Instreet managing director George Lucas said the impact on shares and other investments would be minimal since markets were actually closed when the initial reports came out.
“We now have a much clearer picture of the extent of what happened in Paris, and the markets have pretty much all taken it in their stride,” said Mr Lucas.
“There will be limited impact on the economic performance of France, or Europe as a whole, with this one-off attack, so there should be limited impact on the market.”
AMP Capital's head of investment strategy and chief economist, Shane Oliver, said while the events in Paris are a terrible reminder of the terror threat posed to countries participating in the efforts to combat IS, previous experiences of terrorist attacks show they only have a short-term impact on markets.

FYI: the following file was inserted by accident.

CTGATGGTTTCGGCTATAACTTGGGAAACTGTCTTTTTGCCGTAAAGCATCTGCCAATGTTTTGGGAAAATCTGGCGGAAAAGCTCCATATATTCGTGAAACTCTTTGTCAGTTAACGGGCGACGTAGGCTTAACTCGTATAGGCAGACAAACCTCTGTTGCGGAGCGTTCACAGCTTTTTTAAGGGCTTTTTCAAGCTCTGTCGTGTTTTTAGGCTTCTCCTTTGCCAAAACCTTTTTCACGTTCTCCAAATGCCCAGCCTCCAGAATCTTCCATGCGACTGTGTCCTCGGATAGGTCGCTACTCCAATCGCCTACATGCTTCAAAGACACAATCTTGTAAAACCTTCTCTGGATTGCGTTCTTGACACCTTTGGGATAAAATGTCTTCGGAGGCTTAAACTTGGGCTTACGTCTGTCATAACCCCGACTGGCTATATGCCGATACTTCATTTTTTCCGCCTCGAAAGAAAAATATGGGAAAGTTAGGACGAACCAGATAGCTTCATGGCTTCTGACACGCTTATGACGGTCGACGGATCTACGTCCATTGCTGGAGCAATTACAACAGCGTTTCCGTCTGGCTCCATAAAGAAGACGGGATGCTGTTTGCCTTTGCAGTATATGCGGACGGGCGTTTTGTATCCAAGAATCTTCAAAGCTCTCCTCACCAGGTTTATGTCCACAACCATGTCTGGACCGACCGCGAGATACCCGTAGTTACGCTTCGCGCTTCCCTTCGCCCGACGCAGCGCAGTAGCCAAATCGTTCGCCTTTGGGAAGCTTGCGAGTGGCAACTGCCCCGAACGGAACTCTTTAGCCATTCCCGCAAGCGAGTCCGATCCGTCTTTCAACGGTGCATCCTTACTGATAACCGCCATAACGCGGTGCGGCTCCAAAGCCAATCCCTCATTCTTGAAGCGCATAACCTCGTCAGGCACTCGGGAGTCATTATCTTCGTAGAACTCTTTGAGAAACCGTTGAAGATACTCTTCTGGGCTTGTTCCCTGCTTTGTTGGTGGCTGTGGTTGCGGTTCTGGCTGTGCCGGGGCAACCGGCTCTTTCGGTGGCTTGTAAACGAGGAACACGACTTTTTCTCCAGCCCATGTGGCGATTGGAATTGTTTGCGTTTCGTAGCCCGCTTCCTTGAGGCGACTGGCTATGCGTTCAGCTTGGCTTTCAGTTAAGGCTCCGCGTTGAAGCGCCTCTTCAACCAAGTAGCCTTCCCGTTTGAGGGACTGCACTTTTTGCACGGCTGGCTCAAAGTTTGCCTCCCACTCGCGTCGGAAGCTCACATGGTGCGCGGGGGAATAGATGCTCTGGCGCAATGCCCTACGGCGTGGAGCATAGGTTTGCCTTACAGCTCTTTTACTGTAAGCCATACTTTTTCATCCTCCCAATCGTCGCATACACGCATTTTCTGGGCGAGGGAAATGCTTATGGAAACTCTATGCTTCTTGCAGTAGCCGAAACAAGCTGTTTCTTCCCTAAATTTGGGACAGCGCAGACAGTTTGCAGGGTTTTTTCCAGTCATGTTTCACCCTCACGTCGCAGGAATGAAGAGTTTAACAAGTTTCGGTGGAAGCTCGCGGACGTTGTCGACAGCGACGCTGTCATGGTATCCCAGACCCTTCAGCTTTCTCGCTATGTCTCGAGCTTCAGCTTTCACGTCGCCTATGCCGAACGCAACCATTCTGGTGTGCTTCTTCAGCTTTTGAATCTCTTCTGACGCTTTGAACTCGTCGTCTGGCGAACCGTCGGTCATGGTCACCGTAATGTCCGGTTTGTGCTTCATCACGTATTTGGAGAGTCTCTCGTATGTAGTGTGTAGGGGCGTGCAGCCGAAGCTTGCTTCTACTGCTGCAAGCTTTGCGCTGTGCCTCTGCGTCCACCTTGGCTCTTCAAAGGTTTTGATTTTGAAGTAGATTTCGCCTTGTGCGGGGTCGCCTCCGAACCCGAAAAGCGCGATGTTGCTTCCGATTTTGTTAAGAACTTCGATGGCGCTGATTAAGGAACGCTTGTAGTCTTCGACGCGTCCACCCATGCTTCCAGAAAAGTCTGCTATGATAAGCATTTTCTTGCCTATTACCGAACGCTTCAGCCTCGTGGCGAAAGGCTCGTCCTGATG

“There is no doubt that the attacks in Paris will contribute to short-term investor nervousness but the experience with various Al Qaida-related attacks last decade is worth recalling: after an initial negative impact, share markets bounced back as it was clear that there would not be a major economic impact,” said Mr Oliver.
“It only took just over a month for the US share market to recover from its 12 per cent post 9/11 slump and it took the UK share market one day to bounce back from its 1.4 per cent fall on the day of the July 2005 London bombings.”